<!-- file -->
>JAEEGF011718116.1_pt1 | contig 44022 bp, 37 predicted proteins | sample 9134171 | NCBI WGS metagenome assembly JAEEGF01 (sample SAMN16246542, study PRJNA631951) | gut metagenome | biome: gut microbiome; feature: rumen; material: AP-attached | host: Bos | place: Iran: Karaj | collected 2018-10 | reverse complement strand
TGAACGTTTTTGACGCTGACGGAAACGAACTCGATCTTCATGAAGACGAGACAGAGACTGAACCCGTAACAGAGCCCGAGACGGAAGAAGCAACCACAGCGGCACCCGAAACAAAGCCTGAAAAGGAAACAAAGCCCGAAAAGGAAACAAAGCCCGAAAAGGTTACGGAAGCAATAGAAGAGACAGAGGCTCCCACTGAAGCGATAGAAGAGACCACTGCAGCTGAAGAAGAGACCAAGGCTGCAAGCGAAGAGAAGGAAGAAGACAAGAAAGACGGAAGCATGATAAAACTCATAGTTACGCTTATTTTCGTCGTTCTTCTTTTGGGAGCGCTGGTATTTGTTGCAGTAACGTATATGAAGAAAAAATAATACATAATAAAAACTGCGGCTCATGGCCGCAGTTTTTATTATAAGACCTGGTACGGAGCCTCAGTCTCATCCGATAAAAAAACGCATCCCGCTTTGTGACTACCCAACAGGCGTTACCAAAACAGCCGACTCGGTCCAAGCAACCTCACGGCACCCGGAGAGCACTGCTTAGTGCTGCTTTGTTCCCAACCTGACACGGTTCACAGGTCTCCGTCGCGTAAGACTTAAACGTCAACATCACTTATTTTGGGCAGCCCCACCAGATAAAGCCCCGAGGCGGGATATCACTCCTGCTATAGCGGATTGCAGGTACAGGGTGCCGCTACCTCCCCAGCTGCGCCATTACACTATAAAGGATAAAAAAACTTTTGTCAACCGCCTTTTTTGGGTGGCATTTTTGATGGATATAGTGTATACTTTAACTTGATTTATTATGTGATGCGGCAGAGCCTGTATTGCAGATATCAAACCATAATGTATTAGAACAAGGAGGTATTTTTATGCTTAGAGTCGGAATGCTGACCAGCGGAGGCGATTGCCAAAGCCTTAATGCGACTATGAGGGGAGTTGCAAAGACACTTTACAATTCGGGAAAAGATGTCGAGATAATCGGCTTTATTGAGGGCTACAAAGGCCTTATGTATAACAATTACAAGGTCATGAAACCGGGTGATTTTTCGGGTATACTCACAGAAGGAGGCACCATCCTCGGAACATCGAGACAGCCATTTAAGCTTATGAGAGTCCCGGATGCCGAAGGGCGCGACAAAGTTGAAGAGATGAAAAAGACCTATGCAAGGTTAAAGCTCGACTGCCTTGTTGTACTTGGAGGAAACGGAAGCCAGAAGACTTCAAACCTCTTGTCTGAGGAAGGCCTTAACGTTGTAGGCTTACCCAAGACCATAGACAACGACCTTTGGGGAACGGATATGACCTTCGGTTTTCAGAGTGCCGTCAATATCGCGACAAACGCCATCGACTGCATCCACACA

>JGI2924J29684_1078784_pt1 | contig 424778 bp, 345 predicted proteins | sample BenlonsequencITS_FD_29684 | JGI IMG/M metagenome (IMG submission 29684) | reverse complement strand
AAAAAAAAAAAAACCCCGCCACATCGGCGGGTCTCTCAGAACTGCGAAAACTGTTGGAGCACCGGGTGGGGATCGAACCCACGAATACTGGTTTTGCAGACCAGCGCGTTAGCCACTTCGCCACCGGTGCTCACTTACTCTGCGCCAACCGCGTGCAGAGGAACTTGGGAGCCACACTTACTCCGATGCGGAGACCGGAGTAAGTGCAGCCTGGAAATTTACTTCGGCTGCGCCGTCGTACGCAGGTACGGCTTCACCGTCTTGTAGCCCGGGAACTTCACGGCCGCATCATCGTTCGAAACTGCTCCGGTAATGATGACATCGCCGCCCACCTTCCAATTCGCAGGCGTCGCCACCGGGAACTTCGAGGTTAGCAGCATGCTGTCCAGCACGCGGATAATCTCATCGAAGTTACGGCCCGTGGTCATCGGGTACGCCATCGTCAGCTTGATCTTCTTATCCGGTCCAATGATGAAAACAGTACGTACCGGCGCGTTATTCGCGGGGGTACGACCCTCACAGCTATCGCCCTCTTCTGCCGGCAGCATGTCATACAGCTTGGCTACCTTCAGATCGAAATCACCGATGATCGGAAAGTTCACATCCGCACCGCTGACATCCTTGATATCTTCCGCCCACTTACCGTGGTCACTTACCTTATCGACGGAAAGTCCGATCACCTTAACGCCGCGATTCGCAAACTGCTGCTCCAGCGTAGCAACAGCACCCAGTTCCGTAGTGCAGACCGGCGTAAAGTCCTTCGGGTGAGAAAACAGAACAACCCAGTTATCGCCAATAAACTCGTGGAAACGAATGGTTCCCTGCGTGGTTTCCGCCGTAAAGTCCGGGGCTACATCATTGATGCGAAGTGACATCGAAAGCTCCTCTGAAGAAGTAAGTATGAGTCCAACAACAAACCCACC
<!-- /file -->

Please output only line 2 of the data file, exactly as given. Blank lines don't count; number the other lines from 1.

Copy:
TGAACGTTTTTGACGCTGACGGAAACGAACTCGATCTTCATGAAGACGAGACAGAGACTGAACCCGTAACAGAGCCCGAGACGGAAGAAGCAACCACAGCGGCACCCGAAACAAAGCCTGAAAAGGAAACAAAGCCCGAAAAGGAAACAAAGCCCGAAAAGGTTACGGAAGCAATAGAAGAGACAGAGGCTCCCACTGAAGCGATAGAAGAGACCACTGCAGCTGAAGAAGAGACCAAGGCTGCAAGCGAAGAGAAGGAAGAAGACAAGAAAGACGGAAGCATGATAAAACTCATAGTTACGCTTATTTTCGTCGTTCTTCTTTTGGGAGCGCTGGTATTTGTTGCAGTAACGTATATGAAGAAAAAATAATACATAATAAAAACTGCGGCTCATGGCCGCAGTTTTTATTATAAGACCTGGTACGGAGCCTCAGTCTCATCCGATAAAAAAACGCATCCCGCTTTGTGACTACCCAACAGGCGTTACCAAAACAGCCGACTCGGTCCAAGCAACCTCACGGCACCCGGAGAGCACTGCTTAGTGCTGCTTTGTTCCCAACCTGACACGGTTCACAGGTCTCCGTCGCGTAAGACTTAAACGTCAACATCACTTATTTTGGGCAGCCCCACCAGATAAAGCCCCGAGGCGGGATATCACTCCTGCTATAGCGGATTGCAGGTACAGGGTGCCGCTACCTCCCCAGCTGCGCCATTACACTATAAAGGATAAAAAAACTTTTGTCAACCGCCTTTTTTGGGTGGCATTTTTGATGGATATAGTGTATACTTTAACTTGATTTATTATGTGATGCGGCAGAGCCTGTATTGCAGATATCAAACCATAATGTATTAGAACAAGGAGGTATTTTTATGCTTAGAGTCGGAATGCTGACCAGCGGAGGCGATTGCCAAAGCCTTAATGCGACTATGAGGGGAGTTGCAAAGACACTTTACAATTCGGGAAAAGATGTCGAGATAATCGGCTTTATTGAGGGCTACAAAGGCCTTATGTATAACAATTACAAGGTCATGAAACCGGGTGATTTTTCGGGTATACTCACAGAAGGAGGCACCATCCTCGGAACATCGAGACAGCCATTTAAGCTTATGAGAGTCCCGGATGCCGAAGGGCGCGACAAAGTTGAAGAGATGAAAAAGACCTATGCAAGGTTAAAGCTCGACTGCCTTGTTGTACTTGGAGGAAACGGAAGCCAGAAGACTTCAAACCTCTTGTCTGAGGAAGGCCTTAACGTTGTAGGCTTACCCAAGACCATAGACAACGACCTTTGGGGAACGGATATGACCTTCGGTTTTCAGAGTGCCGTCAATATCGCGACAAACGCCATCGACTGCATCCACACA